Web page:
Those memories, the ones that felt like dreams, were stirred when Kljestan dropped $500.00 in the GoFundMe can for 2017 U.S. Open Cup darlings Christos FC. “I don’t know why I did it,” he said of his donation to the team of amateurs from Baltimore who were low on travel cash but went on an epic Cup run two years ago. What’s more Open Cup than a team of old friends, with their headquarters in the back of a liquor store, good enough and gutsy enough to take on D.C. United in the Fourth Round? “Maybe I was just in a good mood that day, but their story got me thinking about my early days. Those Christos guys just playing on weekends and working day-jobs, and they went and earned a shot to play an MLS team.”
That’s the romance. Right there. The word pops up a lot when talk turns to the Open Cup. The romance of part-timers piling in cars on Sunday mornings, playing through hangovers, and dreaming of a chance. The romance of a lower-league team getting hot and knocking off an MLS big shot. The romance of a time, captured in black-and-white, when the idea of making a living playing soccer was so far-fetched it would knock you off your bar stool.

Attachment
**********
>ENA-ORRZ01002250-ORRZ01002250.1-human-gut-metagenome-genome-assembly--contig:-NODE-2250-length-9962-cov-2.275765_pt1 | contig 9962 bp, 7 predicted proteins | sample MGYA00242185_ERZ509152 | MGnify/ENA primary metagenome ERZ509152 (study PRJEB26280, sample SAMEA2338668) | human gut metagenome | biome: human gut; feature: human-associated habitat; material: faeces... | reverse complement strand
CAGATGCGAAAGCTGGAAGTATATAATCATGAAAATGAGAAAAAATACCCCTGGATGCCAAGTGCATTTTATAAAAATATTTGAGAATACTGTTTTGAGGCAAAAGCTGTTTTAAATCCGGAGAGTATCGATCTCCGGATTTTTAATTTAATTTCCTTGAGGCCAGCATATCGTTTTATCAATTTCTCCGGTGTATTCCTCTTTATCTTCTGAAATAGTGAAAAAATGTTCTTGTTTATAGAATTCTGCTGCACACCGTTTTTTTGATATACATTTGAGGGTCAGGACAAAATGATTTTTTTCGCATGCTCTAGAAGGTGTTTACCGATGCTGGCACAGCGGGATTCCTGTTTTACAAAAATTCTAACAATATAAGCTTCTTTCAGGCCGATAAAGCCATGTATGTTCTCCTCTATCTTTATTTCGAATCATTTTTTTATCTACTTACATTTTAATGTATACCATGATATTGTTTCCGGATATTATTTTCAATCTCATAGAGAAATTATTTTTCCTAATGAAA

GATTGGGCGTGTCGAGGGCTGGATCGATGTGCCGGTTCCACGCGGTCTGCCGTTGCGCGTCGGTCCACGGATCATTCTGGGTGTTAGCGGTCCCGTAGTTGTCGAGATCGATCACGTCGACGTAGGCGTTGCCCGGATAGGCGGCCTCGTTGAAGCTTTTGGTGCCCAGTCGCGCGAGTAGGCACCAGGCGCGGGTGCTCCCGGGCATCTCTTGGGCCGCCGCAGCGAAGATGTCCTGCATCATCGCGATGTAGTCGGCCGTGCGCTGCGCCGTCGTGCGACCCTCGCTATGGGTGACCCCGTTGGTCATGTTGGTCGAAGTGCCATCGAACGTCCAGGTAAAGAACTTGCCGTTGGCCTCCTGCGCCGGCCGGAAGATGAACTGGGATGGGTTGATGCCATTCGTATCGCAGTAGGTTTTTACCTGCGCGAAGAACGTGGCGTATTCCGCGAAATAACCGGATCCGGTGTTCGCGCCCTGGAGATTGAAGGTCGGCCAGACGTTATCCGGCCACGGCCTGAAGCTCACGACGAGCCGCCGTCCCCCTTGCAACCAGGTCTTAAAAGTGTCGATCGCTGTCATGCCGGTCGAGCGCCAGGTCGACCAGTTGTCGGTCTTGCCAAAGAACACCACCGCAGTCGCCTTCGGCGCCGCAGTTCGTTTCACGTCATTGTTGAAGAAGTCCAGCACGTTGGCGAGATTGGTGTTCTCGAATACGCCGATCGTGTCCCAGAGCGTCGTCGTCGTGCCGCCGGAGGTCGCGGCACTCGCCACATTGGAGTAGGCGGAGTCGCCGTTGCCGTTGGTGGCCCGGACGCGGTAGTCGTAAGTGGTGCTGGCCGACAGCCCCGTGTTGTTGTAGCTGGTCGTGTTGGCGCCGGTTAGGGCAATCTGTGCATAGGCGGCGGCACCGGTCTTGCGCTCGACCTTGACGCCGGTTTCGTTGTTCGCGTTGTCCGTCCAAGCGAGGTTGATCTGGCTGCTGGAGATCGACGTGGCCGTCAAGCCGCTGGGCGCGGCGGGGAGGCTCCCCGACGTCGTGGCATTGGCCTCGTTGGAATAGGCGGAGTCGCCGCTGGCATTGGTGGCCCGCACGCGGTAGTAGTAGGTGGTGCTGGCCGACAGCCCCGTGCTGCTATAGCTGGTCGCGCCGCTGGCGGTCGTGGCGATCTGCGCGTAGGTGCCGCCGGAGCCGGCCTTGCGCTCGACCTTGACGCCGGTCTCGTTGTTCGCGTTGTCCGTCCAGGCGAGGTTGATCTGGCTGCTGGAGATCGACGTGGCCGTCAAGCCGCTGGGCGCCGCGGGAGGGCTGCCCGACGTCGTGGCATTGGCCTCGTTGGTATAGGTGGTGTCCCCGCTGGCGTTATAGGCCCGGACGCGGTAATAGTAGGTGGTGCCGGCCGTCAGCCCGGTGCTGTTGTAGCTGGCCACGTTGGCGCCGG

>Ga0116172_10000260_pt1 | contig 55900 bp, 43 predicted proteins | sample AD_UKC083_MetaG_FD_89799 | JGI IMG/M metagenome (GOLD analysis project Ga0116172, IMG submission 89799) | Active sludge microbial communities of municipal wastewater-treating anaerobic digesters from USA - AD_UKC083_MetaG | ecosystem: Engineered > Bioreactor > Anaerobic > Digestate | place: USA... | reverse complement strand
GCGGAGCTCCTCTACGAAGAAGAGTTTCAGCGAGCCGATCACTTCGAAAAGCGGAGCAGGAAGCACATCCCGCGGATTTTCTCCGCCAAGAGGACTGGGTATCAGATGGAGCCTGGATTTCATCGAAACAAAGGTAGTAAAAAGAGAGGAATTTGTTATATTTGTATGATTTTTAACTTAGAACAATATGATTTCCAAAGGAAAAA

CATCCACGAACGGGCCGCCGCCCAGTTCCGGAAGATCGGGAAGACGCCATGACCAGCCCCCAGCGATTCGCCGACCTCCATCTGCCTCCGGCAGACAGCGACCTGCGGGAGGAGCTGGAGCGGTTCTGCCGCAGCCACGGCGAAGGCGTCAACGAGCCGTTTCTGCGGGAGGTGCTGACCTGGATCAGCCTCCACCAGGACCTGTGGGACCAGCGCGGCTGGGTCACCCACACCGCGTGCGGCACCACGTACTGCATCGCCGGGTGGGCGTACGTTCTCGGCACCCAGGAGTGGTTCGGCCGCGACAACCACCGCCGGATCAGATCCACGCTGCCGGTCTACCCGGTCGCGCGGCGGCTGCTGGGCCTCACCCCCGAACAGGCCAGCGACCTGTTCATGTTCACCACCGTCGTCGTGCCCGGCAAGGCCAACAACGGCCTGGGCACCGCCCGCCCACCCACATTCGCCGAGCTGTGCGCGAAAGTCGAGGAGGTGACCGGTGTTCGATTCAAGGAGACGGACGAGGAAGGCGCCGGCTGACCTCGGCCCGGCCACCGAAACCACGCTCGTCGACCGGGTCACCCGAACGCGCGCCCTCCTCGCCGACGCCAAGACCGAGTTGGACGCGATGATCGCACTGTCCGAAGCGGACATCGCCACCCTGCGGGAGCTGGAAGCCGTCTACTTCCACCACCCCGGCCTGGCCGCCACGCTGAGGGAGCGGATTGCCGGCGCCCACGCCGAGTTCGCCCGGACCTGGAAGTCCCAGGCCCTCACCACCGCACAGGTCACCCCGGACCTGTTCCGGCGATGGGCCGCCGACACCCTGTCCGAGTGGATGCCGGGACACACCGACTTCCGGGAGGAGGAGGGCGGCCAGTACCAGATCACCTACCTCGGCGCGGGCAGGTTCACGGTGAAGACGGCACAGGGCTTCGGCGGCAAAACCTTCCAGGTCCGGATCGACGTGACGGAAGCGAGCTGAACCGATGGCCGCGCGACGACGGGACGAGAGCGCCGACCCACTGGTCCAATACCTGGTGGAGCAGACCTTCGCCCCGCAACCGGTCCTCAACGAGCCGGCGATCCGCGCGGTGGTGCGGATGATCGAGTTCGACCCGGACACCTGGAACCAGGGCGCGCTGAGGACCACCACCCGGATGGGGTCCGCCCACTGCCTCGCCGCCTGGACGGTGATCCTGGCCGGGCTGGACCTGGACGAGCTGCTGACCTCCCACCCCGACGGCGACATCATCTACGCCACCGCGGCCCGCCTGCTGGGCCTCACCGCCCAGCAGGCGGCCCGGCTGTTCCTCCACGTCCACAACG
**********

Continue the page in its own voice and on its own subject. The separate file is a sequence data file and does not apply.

There was nothing romantic about Kljestan’s time at Chivas USA, where he landed as a rookie pro after foregoing his senior year of college. The now-defunct MLS club is a cautionary tale. The Open Cup was ignored there. “We used to put out a reserve squad for every game,” said Kljestan, disgust still ringing in his voice. “We’d get bounced early every year. I never liked that and being in an Open Cup Final [a few years ago, with New York Red Bulls] – with a team that takes it seriously – is something I’m really proud of.”
Kljestan: Captain of Team David
Captain Kljestan is right back at ground zero of Open Cup action these days. He’s been smack in the heart of it. In 2017, with the Red Bulls, he was a runner-up after his side beat then-USL underdogs FC Cincinnati in the Semifinal. That Semifinal was played at Nippert Stadium in Ohio and sold out just shy of seven hours. Over 33,000 fans turned up to see their then second-division team challenge for a place in the Final. To move a step closer to their Open Cup dream, you get the feeling that the size of that day, and its place in the long lore and legend of the Open Cup, pleased Kljestan even if he was on the other side of the ball on the day.